Rainer von Sachs / University professor

UC Louvain / Mathematical statistics

The translation of this testimony was generated automatically by a translation program. Thanks for your understanding.

I would like to share my experience with the use of a fully electric car which we as a household in the countryside of Wallonia own for almost one year now.
It is our secondary car (a small Renault ZOE), and serves almost daily for a variety of trips within 200 km around our house (we only charge it at home).
As we have sufficient solar panels on the roof of our house, we can charge it with our own produced solar energy, and try to avoid doing this during the night (not to need to take electricity from the
public network).
With this set-up we can face to a certain extent the criticism that we often hear about using electric cars: they increase the consumption of electric energy (not always produced ecologically),
and the production process of their batteries is polluting, and they are too expensive (needing to have a second, a conventional car in any case, except if living in a big city).
It is true that the circumstances in our country at this moment are not yet as optimal as they are for us with our set-up, but we estimate it to be very important to start going into the right direction (even though yet suboptimal). Only if people who can financially afford the intelligent mix of solar production with running their electric car start doing so, things might change for the broader public on the long run (and this is what we need NOW). Scientific studies have shown that in a couple years from now, if one seriously starts to invest into the energy transition NOW, one could provide an affordable set-up for many Belgian households, and usually with the demand for a new expensive product rising, the price will eventually fall. New materials for longer-lasting less polluting batteries arise virtually every year, too.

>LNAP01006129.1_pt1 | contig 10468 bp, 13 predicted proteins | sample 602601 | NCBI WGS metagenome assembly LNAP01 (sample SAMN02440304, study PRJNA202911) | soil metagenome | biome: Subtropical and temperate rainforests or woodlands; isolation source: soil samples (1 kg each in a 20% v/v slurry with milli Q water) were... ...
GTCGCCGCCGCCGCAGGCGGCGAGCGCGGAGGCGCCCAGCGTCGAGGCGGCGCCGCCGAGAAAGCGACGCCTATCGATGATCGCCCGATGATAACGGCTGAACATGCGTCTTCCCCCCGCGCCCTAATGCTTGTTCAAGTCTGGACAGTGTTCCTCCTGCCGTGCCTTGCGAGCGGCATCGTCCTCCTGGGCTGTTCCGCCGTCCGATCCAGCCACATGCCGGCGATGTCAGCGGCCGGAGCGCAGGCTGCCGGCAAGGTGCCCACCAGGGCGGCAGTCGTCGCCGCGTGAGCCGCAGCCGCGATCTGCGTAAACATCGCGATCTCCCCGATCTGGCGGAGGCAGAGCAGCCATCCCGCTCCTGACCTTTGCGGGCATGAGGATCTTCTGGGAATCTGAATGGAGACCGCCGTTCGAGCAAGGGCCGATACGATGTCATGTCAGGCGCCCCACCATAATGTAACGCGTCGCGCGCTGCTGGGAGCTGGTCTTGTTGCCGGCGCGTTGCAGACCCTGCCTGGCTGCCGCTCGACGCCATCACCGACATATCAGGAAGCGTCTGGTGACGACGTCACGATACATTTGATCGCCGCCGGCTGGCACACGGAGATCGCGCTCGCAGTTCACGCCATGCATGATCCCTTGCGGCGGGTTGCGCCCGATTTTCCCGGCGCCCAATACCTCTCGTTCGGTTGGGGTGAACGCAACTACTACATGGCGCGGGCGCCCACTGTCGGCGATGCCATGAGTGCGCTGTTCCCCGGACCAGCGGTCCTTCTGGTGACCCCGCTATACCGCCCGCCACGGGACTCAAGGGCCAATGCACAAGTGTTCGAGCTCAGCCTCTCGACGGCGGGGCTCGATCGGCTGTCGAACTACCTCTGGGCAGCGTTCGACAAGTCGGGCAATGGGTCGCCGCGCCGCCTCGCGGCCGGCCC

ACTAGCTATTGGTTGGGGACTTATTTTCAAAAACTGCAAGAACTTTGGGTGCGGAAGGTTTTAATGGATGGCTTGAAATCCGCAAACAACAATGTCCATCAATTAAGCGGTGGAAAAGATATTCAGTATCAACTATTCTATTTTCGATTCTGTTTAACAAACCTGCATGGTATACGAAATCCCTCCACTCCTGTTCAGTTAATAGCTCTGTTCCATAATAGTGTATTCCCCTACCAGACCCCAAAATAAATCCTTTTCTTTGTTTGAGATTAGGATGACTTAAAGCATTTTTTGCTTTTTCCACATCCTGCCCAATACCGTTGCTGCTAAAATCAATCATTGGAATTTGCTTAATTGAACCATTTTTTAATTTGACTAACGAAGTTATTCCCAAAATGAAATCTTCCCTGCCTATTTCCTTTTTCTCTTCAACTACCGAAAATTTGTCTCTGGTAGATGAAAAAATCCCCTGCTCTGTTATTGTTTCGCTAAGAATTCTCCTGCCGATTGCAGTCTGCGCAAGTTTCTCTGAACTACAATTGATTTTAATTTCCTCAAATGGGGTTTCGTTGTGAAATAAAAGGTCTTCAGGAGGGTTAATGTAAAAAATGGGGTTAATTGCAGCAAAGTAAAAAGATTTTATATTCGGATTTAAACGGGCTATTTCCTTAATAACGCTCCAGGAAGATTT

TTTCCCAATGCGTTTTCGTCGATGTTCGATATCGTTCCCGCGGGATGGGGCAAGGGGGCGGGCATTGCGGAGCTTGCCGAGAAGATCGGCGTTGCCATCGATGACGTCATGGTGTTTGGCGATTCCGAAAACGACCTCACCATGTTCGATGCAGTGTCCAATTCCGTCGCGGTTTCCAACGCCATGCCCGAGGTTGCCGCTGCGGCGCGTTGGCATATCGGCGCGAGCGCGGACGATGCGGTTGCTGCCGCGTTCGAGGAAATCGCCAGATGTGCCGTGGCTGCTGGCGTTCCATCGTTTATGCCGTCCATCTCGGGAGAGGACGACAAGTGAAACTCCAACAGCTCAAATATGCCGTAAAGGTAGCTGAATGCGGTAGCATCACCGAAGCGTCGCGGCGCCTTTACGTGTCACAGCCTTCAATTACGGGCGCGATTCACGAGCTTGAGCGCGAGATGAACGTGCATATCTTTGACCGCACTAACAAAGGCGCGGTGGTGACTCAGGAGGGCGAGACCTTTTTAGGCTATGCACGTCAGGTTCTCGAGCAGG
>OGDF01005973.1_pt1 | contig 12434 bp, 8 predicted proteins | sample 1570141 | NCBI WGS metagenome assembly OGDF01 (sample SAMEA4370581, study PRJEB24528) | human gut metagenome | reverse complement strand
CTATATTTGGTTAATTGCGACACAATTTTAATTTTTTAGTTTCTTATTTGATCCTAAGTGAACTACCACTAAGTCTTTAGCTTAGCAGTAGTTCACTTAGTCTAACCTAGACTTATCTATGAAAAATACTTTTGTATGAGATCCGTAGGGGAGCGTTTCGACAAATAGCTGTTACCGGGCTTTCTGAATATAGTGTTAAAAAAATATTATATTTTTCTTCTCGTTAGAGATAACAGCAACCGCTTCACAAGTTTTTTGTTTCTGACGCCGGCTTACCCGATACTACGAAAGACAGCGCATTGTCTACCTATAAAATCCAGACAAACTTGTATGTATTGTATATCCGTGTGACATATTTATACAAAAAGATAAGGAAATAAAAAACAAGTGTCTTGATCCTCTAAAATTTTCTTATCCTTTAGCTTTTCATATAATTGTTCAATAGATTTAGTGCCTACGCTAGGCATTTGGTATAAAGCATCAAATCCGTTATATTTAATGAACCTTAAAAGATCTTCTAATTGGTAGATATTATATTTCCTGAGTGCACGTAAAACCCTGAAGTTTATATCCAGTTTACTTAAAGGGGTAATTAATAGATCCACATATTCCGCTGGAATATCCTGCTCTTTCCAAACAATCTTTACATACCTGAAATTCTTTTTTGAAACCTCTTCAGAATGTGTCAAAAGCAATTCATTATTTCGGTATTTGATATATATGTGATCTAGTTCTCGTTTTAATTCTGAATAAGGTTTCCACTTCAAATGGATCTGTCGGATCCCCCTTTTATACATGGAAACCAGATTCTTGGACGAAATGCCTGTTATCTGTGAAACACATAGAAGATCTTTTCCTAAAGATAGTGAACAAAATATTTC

On a second note, our modest contribution to a more ecological consumer’s behaviour lies in the fact that we use our own bags and wraps for buying our food, even in larger supermarkets now (if we really need – as we try to buy as much as possible “locally”). Sure, it takes some extra time and effort (it is no more that more expensive than traditional supermarket food), but it is a question of habit, and definitely worth the effort – our garbage containers become less and less filled now.

Originally posted 2018-07-04 12:22:52.

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